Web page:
Iran: Key Data Points from the Pew Research Center
There is almost universal opposition to Iran acquiring nuclear weapons among 13 nations surveyed in March.
Majorities in most countries where the question was asked say they oppose a nuclear-armed Iran, including at least six-in-ten in each of the E3+3 countries that form the group negotiating with Iran on the issue: Germany (96%), France (94%), U.S. (93%), Britain (89%), Russia (75%) and China (62%).
A solid majority of Americans say it is important to prevent Iran from developing nuclear weapons even if it means taking military action. Support for such an option is lower in most of the other countries surveyed. There are also global differences on whether tough economic sanctions should be adopted.
The March survey found that 64% of Americans, including majorities of Republicans, Democrats and independents, supported a military option if necessary. However, a March global survey found deep disagreement around the world among those who oppose a nuclear-armed Iran about resorting to military action, with levels of support varying even among the U.S. and its western European allies. The highest support (68%) for the military option was in Israel.
Publics differ when it comes to the use of economic sanctions to prevent Iran from acquiring nuclear arms, according to the March survey.
Roughly three-quarters or more of those who oppose Iran’s nuclear program in the U.S. (78%), Germany (77%), Britain (75%) and France (73%) approve of tougher economic sanctions to deter Iran from developing nuclear weapons. But only 47% share this view in Russia, while the Chinese are divided on the question (44% favor; 47% oppose).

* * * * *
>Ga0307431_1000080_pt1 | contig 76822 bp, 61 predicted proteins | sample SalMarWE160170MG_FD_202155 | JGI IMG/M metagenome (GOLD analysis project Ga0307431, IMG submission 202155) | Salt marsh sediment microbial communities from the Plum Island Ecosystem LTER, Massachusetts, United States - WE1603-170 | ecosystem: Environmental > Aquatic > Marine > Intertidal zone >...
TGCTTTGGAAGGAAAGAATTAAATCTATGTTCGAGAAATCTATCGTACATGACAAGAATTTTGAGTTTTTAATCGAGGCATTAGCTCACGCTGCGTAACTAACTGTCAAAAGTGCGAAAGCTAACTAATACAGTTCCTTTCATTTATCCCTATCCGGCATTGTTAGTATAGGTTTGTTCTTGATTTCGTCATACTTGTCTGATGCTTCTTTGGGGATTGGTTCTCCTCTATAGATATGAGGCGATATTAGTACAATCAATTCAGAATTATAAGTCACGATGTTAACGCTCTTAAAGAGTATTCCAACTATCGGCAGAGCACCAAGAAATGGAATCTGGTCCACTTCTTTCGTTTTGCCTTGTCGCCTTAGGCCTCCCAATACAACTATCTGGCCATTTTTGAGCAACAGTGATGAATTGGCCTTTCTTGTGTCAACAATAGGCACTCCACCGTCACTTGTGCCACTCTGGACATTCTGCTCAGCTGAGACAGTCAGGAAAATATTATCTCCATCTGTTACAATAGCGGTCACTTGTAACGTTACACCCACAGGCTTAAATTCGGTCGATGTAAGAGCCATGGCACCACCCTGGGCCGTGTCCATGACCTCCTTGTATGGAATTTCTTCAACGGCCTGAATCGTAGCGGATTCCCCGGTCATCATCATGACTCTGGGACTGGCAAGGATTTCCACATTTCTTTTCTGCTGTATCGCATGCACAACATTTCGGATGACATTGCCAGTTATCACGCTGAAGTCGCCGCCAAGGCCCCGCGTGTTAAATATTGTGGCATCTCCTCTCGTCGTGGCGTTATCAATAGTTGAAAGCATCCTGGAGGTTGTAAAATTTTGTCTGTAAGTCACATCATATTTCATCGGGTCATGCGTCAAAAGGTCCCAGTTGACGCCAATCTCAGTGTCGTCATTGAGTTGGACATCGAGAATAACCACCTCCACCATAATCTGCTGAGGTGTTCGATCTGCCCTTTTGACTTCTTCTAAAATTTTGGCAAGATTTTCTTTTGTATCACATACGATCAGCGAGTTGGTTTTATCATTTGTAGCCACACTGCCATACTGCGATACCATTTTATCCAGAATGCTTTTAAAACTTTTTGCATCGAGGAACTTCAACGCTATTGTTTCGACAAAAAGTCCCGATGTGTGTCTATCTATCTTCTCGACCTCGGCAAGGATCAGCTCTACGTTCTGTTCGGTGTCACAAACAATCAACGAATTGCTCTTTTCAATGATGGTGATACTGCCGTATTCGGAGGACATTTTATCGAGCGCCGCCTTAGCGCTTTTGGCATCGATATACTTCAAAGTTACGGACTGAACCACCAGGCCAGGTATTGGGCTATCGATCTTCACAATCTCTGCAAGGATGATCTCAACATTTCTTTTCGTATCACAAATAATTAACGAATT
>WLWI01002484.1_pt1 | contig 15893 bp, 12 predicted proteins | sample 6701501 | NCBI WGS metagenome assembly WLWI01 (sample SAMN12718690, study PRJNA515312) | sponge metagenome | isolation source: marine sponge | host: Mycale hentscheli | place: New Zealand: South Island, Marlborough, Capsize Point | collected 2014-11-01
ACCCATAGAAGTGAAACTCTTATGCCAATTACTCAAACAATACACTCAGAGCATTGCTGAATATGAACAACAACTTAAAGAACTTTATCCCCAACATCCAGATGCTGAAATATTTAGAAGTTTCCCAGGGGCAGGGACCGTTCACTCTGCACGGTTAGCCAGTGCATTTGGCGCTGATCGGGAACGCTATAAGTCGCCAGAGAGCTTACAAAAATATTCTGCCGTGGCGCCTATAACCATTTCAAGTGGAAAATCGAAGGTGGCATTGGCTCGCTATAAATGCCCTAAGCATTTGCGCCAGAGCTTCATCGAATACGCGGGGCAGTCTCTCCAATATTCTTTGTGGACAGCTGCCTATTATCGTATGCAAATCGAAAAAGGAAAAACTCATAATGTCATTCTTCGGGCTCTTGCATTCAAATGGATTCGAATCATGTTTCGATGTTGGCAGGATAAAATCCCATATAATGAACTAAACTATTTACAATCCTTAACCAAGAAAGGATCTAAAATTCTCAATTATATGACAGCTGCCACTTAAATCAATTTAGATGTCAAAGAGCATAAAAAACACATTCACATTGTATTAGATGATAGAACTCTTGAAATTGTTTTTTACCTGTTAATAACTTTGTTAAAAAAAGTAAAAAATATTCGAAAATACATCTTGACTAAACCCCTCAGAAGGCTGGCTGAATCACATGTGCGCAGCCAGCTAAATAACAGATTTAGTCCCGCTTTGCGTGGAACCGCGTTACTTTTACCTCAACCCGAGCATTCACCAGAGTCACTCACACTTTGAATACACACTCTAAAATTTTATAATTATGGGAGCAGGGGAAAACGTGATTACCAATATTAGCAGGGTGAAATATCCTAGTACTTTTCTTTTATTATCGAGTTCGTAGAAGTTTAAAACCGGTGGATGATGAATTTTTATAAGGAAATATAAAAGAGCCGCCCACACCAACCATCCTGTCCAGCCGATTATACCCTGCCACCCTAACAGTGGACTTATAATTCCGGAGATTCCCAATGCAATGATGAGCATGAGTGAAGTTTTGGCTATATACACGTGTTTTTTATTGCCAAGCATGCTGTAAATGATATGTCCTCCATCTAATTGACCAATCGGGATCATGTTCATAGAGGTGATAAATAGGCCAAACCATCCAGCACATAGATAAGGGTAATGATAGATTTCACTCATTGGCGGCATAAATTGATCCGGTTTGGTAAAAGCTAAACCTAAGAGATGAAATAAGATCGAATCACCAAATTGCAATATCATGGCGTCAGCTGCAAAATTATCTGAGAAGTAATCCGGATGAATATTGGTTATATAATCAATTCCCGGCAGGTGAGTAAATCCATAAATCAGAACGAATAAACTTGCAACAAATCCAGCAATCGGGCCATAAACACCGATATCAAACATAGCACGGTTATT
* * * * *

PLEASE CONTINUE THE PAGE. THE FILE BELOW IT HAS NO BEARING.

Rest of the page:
Overall opinions of Iran are largely negative across much of the world.
Majorities in most of 39 countries surveyed in March have an unfavorable opinion of Iran. Unfavorable opinions of Iran are especially pronounced in Europe, with majorities ranging from 88% in France to 59% in Britain saying they have a negative opinion of Iran. Russia is the one outlier in the region, with only a 49%-plurality expressing an unfavorable view of Iran.
The publics of most countries around the world say the government of Iran does not respect the personal freedoms of its people.
The March survey found that pluralities to majorities in 28 of 39 countries surveyed say the government of Iran does not respect the personal freedoms of its people, a finding that follows well-publicized crackdowns on opposition leaders and other groups since President Ahmadinejad was returned to office in a controversial 2009 election.
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